A Syzygy Is A Rare Event In What Two Distinct Categories?
Answer: Poetry and Astronomy
Syzygy is a term used in both poetry and astronomy. In poetry, it denotes the combination of two metrical feet into a single unit. Phonetic or consonantal syzygy is not particularly rare as it is essentially a type of structured alliteration. A metrical syzygy, however, is significantly rarer and only occurs when you have an extra metrical foot in a line of poetry that is, for the sake of scansion, treated as one. Examples of this in English and most other languages are few and far between.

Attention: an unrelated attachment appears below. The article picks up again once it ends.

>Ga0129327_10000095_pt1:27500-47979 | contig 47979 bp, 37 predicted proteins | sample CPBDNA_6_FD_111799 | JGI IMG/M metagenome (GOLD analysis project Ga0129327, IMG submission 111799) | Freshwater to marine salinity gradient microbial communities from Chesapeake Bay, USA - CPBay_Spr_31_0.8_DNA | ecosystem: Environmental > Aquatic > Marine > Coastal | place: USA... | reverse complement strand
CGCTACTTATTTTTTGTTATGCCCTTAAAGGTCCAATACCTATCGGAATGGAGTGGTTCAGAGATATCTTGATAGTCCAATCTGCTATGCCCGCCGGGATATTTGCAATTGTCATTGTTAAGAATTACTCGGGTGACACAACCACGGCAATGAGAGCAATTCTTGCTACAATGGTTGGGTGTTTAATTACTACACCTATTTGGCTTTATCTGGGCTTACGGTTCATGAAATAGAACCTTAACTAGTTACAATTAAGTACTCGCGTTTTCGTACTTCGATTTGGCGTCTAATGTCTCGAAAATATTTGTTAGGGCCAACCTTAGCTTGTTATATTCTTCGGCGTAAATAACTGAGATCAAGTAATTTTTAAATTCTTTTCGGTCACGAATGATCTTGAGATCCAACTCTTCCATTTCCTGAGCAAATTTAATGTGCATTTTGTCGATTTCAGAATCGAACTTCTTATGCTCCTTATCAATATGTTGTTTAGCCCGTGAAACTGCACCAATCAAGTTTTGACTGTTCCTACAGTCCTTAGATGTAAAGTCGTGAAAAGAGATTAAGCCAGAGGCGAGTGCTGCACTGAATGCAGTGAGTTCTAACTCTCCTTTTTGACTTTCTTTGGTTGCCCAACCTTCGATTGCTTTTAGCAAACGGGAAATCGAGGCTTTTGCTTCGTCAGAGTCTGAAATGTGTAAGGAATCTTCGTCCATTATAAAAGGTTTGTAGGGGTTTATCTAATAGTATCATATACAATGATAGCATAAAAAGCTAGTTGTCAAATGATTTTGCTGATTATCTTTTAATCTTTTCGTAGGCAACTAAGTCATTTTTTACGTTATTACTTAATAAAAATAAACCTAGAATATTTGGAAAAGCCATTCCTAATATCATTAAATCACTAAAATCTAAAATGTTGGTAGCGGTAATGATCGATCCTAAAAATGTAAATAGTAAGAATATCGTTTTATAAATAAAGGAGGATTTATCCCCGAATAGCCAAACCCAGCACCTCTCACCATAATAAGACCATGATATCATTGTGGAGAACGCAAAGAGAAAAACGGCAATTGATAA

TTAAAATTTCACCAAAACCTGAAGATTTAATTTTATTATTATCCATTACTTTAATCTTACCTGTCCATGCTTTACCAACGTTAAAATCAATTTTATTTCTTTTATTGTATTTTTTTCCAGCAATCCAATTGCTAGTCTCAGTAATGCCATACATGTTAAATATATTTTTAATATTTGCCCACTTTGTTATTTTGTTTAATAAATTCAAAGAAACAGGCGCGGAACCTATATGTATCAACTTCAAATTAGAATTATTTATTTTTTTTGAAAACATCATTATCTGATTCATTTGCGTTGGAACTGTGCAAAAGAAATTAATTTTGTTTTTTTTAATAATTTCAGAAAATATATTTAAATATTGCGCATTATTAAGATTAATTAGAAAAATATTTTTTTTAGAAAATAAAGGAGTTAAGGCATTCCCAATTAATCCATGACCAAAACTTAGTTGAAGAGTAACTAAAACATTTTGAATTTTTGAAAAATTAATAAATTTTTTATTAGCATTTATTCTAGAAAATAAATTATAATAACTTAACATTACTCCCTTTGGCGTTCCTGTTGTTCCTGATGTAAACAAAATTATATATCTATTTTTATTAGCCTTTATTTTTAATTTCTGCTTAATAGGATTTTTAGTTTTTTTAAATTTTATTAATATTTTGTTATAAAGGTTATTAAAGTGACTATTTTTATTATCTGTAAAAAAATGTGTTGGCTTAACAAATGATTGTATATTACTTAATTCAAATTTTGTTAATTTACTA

In the field of astronomy, the term syzygy is also used and refers to a (slightly less) rare event. In studies of the night sky, a syzygy is a very rare alignment of three or more celestial bodies (in a gravitational system) in a roughly straight-line configuration. If you catch a blurb on the evening news about how you should stay up late and make a trek to your local observatory to witness Jupiter, Venus, and Mercury in alignment, the anchorman is talking about catching a syzygy.
The word syzygy comes to us from Ancient Greek and means “yoked together”.
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